In talking with advisors since the incident, Berkey saw a lot of miscommunication from different parties, which fueled the tension within ASSP.

While the advisors saw one thing as the problem and wanted to fix it one way, those in Core saw something else was the problem and wanted to fix it another way, Berkey explained.

“There were so many variables and so many elements to this,” he said. “I think it wasn’t someone’s fault to blame. I think it’s just the nature of the beast.”

In releasing a statement, his hope was to have those in the LGBTQ+ community feel more part of the institution. He wanted to release a statement from the students to the students.

“What it does do is it’s a group of students saying, ‘We recognize these students. We see you, we hear you, and we want to support you,’” he said.

With the current circumstances, several members of Core, including Berkey and Meier, believe that releasing a statement now would not be perceived as genuine. The last thing both vice presidents want is for the statement to be received as insincere.

It will happen though, Berkey said with a smile. While it could not happen this year, with things changing and with the new core for next year, he is sure it will happen.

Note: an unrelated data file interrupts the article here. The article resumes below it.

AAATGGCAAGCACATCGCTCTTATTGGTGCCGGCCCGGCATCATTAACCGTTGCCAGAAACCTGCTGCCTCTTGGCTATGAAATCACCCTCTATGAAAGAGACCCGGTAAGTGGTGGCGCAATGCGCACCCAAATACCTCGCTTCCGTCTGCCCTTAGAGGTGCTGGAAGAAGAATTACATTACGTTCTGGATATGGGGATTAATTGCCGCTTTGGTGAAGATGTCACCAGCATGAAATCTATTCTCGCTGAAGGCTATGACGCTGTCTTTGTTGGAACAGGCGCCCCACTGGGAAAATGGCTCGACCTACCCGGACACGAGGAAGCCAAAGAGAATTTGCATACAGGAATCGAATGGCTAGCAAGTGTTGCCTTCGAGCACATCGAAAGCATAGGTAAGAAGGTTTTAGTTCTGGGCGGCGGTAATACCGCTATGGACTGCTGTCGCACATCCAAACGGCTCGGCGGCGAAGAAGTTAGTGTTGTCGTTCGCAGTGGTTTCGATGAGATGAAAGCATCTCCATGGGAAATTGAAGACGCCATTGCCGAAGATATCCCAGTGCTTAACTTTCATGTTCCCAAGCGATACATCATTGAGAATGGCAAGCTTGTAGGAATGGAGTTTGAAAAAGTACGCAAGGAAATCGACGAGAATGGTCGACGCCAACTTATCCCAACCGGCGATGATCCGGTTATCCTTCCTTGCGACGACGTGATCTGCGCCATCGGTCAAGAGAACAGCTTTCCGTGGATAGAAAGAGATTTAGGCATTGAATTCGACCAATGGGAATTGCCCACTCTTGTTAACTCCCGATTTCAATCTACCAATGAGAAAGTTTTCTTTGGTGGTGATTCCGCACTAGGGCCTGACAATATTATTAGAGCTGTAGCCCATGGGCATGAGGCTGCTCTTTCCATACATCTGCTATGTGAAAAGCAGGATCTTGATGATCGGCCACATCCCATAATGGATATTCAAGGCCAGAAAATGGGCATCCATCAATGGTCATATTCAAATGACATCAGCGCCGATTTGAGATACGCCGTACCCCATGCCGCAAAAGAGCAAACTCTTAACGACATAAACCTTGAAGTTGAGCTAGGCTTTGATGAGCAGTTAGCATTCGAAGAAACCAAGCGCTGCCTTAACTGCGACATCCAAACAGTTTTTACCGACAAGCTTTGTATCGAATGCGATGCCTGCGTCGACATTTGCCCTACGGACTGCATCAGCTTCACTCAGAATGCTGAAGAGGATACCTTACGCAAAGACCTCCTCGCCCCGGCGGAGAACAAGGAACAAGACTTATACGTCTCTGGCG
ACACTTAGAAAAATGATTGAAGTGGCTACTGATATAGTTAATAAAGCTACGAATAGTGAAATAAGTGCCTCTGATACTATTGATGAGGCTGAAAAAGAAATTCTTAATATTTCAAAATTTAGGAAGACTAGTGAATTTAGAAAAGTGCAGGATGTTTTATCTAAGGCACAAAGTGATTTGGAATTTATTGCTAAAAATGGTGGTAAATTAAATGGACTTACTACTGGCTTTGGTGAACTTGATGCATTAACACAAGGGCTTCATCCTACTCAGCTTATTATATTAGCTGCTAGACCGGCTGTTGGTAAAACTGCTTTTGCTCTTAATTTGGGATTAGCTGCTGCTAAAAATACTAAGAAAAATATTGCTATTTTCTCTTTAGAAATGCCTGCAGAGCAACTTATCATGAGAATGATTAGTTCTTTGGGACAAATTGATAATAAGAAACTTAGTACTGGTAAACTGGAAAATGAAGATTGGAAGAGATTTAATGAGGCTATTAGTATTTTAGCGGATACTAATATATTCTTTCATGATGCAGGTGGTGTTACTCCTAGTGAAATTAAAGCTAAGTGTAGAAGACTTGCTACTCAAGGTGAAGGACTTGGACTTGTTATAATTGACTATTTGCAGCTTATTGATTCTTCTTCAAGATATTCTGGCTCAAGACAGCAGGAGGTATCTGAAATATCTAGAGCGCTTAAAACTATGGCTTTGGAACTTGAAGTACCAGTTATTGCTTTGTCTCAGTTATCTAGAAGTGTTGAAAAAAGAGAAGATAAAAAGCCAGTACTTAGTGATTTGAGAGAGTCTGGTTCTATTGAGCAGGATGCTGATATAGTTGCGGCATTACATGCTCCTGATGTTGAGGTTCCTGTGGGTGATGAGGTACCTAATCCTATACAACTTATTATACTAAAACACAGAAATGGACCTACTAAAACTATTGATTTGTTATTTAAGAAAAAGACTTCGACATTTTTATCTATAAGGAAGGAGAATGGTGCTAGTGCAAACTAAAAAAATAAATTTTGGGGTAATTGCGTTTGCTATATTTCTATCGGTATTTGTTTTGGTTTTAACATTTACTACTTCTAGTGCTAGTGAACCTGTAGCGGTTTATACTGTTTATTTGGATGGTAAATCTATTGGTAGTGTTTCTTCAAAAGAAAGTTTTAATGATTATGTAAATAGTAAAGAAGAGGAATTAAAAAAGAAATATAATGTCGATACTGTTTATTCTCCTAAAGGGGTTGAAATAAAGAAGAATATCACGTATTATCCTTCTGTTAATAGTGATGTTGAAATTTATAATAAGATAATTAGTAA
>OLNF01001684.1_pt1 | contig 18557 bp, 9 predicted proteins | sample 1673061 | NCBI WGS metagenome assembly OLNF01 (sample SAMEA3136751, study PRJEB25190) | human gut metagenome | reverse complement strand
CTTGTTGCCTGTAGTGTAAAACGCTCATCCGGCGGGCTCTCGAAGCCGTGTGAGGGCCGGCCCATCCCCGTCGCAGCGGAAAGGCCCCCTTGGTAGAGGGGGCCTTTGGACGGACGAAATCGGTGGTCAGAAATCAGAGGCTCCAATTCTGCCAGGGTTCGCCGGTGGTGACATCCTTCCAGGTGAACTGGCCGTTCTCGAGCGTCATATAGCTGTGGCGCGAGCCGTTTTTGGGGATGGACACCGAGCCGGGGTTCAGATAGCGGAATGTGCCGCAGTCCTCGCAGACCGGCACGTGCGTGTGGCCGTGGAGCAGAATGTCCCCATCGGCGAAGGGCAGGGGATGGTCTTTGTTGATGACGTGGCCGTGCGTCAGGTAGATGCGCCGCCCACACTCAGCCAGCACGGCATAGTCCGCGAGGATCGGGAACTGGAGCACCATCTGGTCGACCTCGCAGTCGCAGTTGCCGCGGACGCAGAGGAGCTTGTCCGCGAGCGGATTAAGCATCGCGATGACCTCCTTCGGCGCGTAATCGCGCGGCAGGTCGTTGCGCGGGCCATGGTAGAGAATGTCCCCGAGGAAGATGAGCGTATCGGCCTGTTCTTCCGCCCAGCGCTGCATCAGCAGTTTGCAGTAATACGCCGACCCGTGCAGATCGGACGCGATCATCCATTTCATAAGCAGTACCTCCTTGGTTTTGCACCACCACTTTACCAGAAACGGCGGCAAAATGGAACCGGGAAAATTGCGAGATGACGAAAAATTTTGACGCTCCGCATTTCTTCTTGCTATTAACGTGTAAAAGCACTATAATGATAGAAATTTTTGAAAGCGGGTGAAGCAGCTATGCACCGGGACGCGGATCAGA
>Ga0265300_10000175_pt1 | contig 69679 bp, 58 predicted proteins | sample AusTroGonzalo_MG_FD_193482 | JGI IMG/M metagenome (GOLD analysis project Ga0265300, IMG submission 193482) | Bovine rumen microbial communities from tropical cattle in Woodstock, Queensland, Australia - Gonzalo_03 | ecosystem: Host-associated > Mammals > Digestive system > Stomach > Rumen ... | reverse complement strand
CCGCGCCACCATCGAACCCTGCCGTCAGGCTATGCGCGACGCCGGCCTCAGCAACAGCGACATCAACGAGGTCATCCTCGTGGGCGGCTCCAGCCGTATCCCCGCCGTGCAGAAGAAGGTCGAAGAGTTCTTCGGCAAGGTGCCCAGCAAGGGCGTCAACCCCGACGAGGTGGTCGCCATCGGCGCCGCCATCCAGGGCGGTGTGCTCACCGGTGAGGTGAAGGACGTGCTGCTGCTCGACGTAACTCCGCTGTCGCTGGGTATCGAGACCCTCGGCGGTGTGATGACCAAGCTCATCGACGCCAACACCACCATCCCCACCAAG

The word “affirming” gets thrown around a lot, O’Hara acknowledges.

“It means different things to different people,” he said. “For me, it means not only tolerating LGBTQ people because I think I’m past people tolerating my existence. I think it’s more so acceptance too and you love someone unconditionally not in spite of this one aspect of their identity, but because of this one aspect of their identity too. You love all the person.”

Since these events, Liu says she has come to the realization of where she stands on this issue, thanks to the conversations around her, and that was “one of the biggest mistakes” she made: coming into the year without a stance.

“I know and I recognize that it did take me too long to come to this realization, and I am very sorry for the hurt I’ve caused,” she added. “I also really want to keep working with core and I also really want them to know I support them and I’m not trying to go against anybody.”